The largest and most complex it outsourcing deal in history is living up to that billing. Now into its third year of building the modern NMCI (Navy Marine Corps Intranet), Electronic Data Systems Corp. continues to unravel decades of antiquated technology, dozens of incompatible processes and an almost-uncountable number of rogue applications that were serving as the organizations administrative IT system.
The work has been slow going. By most accounts, the Navy is pleased with EDS progress, and officials said NMCI is already saving the government nearly $1.2 billion a year.
But the delays have put EDS, of Plano, Texas, well behind schedule and well off its projected revenue collections for the project. The resulting cash crunch, which forced EDS to take a $334 million write-off in the first quarter as a result of NMCI, has raised questions about whether EDS overpromised on the deal and can manage to stay the course and see NMCI through to completion.
“There were not enough people around who really understood that this was an enterprisewide solution,” Al Edmonds, president of EDS Government Solutions unit, said of the drafting of the $7 billion NMCI deal.
Complicating the work has been the unexpected discovery of more than 100,000 applications, some of them decades old, rogue tools installed by users and being used to communicate and run important day-to-day Navy business.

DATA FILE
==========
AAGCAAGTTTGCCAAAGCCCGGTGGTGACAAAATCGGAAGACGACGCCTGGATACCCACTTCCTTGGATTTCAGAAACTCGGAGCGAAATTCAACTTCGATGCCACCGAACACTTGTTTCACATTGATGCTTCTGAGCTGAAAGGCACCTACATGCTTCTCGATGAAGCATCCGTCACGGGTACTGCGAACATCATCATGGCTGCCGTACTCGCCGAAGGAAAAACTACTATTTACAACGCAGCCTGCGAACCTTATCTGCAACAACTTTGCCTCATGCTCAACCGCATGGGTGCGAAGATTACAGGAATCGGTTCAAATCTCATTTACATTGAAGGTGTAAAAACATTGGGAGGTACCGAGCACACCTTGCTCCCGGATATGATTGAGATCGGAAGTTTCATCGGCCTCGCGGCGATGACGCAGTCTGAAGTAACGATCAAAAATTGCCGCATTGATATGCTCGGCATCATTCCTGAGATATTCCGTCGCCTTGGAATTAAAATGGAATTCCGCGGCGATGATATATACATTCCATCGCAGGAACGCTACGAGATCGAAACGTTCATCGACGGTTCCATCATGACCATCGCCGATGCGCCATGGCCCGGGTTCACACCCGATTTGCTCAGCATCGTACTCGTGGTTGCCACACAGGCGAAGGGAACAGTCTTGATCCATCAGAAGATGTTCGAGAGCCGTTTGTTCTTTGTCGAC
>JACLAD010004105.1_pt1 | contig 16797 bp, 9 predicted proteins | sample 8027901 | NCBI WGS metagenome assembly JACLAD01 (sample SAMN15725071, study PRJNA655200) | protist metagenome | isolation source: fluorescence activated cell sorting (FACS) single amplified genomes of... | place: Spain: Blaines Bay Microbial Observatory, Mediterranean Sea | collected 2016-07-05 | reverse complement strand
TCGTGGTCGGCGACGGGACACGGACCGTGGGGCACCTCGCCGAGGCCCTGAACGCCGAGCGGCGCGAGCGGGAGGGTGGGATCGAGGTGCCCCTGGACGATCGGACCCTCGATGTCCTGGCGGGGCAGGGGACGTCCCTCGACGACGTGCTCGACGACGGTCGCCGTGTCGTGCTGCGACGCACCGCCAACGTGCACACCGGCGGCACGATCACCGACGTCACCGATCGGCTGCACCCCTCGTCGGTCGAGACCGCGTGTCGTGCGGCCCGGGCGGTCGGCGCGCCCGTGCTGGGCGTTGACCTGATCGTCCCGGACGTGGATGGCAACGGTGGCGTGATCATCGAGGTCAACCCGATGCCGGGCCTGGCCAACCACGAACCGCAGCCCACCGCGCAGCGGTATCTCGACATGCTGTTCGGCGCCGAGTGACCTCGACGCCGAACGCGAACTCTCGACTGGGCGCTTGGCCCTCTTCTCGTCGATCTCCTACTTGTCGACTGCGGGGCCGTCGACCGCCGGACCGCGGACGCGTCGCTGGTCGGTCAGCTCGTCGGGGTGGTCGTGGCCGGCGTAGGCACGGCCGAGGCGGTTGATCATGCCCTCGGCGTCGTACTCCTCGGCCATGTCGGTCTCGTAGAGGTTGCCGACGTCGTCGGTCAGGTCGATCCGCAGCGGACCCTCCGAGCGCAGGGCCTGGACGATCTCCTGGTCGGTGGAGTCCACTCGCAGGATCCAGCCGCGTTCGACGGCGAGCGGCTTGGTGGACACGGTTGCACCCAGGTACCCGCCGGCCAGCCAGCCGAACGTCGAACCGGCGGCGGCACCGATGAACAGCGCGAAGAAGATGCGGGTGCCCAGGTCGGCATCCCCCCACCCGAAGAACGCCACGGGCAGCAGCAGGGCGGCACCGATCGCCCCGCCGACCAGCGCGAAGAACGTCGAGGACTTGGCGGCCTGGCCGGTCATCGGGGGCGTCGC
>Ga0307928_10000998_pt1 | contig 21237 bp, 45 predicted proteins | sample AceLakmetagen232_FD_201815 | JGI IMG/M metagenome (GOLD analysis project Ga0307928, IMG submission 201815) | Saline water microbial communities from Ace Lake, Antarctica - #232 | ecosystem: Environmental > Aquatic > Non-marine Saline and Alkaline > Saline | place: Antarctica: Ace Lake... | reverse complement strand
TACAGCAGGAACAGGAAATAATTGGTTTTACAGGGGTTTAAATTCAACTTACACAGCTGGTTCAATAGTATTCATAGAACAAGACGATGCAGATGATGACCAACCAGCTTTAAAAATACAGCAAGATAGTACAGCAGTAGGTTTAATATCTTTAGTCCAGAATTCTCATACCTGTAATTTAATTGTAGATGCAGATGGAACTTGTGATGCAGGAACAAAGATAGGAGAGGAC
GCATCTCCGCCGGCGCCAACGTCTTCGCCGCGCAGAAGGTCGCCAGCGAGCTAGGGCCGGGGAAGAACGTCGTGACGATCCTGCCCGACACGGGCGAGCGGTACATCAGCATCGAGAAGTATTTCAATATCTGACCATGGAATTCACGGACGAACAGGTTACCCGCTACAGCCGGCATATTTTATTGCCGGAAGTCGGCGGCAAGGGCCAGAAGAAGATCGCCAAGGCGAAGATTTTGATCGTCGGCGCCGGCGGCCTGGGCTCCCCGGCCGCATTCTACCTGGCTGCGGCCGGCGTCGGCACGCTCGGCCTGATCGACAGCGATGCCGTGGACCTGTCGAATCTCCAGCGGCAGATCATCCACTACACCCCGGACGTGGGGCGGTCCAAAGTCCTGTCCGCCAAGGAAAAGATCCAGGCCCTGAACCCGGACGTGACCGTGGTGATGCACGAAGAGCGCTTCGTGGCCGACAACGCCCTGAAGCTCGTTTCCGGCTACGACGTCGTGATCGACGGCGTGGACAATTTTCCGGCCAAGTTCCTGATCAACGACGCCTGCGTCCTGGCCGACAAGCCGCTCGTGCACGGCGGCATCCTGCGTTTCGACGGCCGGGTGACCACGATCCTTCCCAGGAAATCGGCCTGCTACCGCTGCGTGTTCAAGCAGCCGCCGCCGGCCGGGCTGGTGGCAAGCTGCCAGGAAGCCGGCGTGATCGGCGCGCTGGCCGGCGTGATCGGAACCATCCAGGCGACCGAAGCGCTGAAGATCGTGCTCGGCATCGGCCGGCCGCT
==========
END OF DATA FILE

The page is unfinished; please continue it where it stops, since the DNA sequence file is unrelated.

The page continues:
Old applications in nearly one-quarter of the seats cannot be transferred to new Windows 2000 machines, forcing EDS to install, in NMCI parlance, “dual desktops,” leaving sailors and Marines with two PCs on their desks. The Navy and EDS have narrowed the number of applications in use to 35,000 thus far, but the pair still has more application rationalization ahead before the migration of those that make the final cut can begin.
To date, some 5,000 applications have been certified on NMCI. Ultimately, the goal is to reduce the number of applications to around 2,000, but getting participants in numerous departments to agree to change their software tools has eroded some user support, officials said.
Also slowing progress on NMCI is additional technology testing imposed by the Department of Defense. EDS is currently transitioning about 4,000 seats per month, and that figure is expected to rise this summer now that some of the hurdles are being overcome, officials said. Initially estimating that NMCI would integrate about 200 networks, Navy officials now say it will touch as many as 1,000.
The drain on resources is also jeopardizing EDS finances at large.
“[NMCI] is dragging an otherwise-strong portfolio of contracts down,” said EDS Executive Vice President and Chief Financial Officer Bob Swan. Swan added that the problems with the deal stemmed from “insufficient due diligence [in a] push to close the deal.”
Nevertheless, EDS executives insisted the company remains willing and able to fulfill its NMCI obligations. As for the client, “We didnt know how many networks, PCs, applications we had,” said Capt. Chris Christopher, staff director in the NMCI Office, in Crystal City, Va. “The NMCI is giving us the tools and the insight to understand all those.”